What is purging disorder and how is it different from other eating disorders? You may be familiar with conditions and terms like anorexia, binging, and bulimia, but how are they different? Read on to learn more about purging disorder.
What is purging disorder?
Purging means to throw out or cleanse, often suddenly and in large amounts. Medically, purging typically involves intentionally vomiting or triggering bowel movements. As a disorder, purging is linked to poor mental health and self-perception.
People with purging disorder are not satisfied or happy with their bodies, particularly their weight or size. In an effort to lose weight, they may force themselves to vomit after a meal or take laxatives to cleanse their bowels. In some cases, people may purge even without eating meals.
Despite a person’s good intentions to reach their body goals, purging is destructive and dangerous to health. Purging can cause the following:
- Esophageal and oral erosions (due to stomach acid destroying the mucosa)
- Mouth sores
- Weakened, yellowed tooth enamel
- Tooth decay and cavities
- Bad breath
- Sore throat
- Electrolyte imbalance and dehydration
How is it different from other eating disorders?
Binge eating disorder
Binge eating disorder, or just binging, often accompanies purging disorder. However, binging and purging are two separate things. In binge eating disorder, people eat large volumes of food in one sitting.
Oftentimes, binging results in a feeling of guilt or disgust. As a reaction, a person may either stop eating for some time or force themselves to vomit. In recent years, the online trend known as mukbang has tip-toed between entertainment and glorifying binge eating.
To further elaborate, a person who habitually binge eats then purges afterward has a condition known as binge-purge disorder. One who repeatedly binge eats then abstains from food for prolonged periods of time has the binge subtype of anorexia.
Anorexia nervosa is possibly the most known eating disorder. People with anorexia skip meals, eat very few calories, and tend to be obsessed with their weight. The disorder is more than just wanting to lose weight or look a certain way; anorexia and other eating disorders have a major psychologic component.
People with anorexia often see themselves as overweight or “fat” even if the scale or their peers say otherwise. They may have an intense fear of gaining weight and can display obsessive-compulsive behavior relating to food.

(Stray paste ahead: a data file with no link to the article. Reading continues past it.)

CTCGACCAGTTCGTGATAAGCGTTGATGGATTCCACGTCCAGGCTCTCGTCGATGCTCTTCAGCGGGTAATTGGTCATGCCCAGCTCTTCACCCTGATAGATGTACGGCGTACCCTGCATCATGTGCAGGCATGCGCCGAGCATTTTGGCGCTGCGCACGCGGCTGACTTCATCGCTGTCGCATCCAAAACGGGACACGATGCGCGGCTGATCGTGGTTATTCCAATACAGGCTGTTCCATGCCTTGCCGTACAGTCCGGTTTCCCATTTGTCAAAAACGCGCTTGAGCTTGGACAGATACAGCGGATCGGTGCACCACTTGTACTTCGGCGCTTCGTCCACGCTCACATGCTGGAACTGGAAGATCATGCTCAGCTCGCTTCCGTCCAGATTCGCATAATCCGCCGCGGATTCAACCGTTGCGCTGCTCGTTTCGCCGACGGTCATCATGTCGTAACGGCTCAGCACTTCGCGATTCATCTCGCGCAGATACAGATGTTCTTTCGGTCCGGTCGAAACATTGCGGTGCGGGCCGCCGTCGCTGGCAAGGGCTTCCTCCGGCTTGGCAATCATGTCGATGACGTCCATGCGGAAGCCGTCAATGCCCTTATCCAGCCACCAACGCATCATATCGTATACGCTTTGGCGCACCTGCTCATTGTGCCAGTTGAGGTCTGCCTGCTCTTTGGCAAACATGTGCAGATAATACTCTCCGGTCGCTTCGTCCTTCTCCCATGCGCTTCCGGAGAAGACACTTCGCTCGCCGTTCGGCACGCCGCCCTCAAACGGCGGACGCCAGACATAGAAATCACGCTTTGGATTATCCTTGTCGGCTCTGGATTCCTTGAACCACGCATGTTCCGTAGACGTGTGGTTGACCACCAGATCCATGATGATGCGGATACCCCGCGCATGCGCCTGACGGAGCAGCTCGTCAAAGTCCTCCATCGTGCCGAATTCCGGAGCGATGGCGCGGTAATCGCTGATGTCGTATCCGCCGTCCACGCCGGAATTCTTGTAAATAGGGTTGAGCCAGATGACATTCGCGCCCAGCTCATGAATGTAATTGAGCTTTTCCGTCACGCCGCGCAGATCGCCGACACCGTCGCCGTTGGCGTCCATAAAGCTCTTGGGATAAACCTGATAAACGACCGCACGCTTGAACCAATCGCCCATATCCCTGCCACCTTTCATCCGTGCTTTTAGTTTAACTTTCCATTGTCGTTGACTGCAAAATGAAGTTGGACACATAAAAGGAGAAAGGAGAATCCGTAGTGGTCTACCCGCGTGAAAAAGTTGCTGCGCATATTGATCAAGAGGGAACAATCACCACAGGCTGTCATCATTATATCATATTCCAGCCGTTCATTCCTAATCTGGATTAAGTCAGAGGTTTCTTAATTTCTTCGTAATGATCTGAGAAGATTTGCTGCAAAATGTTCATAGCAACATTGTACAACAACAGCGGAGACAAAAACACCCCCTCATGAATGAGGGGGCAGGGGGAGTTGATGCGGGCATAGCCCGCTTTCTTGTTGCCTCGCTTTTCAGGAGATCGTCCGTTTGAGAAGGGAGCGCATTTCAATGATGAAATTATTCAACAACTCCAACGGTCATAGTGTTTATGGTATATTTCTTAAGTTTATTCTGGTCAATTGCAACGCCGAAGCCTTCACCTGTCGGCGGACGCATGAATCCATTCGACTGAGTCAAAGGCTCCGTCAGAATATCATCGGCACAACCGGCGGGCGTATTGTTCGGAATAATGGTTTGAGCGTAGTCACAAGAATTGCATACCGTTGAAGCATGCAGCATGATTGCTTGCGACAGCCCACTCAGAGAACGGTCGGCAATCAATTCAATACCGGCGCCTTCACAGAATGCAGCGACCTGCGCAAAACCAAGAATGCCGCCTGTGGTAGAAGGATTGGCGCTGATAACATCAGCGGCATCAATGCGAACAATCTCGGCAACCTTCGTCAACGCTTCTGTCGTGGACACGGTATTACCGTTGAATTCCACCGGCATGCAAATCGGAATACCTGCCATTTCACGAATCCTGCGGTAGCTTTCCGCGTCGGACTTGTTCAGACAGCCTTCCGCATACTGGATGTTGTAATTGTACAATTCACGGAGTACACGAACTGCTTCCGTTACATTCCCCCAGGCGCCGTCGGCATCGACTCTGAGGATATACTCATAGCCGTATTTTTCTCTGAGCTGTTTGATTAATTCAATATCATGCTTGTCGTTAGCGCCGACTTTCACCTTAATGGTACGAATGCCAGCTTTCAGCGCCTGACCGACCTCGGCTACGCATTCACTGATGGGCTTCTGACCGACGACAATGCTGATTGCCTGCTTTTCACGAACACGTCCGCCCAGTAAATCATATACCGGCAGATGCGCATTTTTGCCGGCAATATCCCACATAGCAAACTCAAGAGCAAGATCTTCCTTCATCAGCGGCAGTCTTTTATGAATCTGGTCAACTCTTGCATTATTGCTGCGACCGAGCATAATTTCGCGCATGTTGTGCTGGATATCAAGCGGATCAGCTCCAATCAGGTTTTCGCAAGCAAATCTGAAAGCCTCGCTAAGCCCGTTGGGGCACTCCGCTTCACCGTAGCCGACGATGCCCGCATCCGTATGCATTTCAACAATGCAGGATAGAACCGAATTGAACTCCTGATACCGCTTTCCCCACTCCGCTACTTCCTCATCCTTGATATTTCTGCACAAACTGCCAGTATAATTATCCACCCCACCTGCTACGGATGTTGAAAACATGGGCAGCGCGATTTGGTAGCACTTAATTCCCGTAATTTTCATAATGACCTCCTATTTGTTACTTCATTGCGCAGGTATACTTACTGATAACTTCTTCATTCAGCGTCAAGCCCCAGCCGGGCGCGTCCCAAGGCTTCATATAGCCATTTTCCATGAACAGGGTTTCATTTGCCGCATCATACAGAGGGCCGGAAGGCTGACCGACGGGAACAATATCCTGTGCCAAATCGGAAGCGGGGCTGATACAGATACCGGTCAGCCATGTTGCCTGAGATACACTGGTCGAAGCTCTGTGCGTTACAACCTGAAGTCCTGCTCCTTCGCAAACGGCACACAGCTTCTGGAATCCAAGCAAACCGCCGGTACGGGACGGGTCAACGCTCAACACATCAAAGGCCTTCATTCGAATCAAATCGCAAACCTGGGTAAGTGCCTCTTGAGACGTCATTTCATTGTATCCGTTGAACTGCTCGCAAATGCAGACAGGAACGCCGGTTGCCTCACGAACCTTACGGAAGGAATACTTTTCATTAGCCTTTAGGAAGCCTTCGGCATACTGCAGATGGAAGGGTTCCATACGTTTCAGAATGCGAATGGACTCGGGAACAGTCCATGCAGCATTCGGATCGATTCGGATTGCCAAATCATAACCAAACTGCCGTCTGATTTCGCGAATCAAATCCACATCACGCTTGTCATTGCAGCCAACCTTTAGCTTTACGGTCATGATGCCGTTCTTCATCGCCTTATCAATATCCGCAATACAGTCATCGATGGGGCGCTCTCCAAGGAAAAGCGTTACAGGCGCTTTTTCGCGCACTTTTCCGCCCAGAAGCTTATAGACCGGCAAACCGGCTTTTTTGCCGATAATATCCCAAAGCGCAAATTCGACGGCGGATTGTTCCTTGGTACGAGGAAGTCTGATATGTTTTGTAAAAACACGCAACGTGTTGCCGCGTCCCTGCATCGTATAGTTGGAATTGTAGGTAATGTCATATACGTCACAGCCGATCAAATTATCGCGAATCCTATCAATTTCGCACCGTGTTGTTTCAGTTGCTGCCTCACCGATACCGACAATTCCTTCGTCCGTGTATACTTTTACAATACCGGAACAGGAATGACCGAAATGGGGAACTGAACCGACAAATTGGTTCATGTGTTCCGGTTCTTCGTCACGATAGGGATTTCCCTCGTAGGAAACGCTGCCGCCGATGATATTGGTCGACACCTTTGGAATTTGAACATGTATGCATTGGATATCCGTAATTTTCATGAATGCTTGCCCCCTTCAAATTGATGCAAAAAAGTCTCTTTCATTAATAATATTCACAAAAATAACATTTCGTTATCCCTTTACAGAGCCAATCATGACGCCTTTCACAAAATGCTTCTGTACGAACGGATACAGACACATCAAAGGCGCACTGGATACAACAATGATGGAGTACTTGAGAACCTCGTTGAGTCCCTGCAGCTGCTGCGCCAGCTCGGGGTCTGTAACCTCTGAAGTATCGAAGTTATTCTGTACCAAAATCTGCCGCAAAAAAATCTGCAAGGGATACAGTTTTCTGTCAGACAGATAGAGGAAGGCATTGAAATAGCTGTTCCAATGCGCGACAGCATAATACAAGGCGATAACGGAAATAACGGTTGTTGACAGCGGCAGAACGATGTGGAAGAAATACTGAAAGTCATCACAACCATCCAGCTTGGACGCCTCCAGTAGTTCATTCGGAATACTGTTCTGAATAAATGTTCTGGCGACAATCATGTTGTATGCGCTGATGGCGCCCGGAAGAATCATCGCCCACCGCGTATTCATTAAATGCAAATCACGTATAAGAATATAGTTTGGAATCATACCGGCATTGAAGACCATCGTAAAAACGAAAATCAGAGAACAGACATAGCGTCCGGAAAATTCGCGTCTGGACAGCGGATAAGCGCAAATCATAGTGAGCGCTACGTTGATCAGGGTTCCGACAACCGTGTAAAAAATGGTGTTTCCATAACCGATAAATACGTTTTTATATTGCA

While the stereotypical anorexic person is a frail, young woman, anorexia can affect anyone regardless of their sex, age, or body composition. Extreme thinness may be due to prolonged anorexia; however, people with healthy or high BMIs can also be anorexic.
Avoidant or restrictive food intake disorder (ARFID) is an eating disorder that generally starts in early childhood but can carry on into adulthood. It is more than just being a picky eater or having favorite type of food. The disorder involves not showing interest in eating or having an aversion to food because of its smell, taste, texture, color, etc.
When severe enough, ARFID can cause malnutrition, stunted growth, and delayed development in children. In adults, ARFID can hinder social interactions and productivity. It is important to note that ARFID does not include avoiding food due to allergies or religious reasons.
How is purging disorder diagnosed and treated?
As with all eating disorders, purging disorder should be diagnosed and treated by a specialist. Seek consultation from your doctor or psychiatrist if you are concerned about your body and eating habits. After diagnosis, your doctor will address the mental, emotional, and physical aspects of the disorder. It is helpful to have a strong support group along the way.
Purging disorder is one of several eating disorders that people may experience. Purging or bulimia can affect anyone regardless of age, gender, or health status. Surrounding yourself with healthy body images and avoiding body shaming are ways to reduce the risk of developing eating disorders. Talk to your doctor if you have concerns regarding your weight or overall health.
Learn more about Eating Disorders here.
Hello Health Group does not provide medical advice, diagnosis or treatment.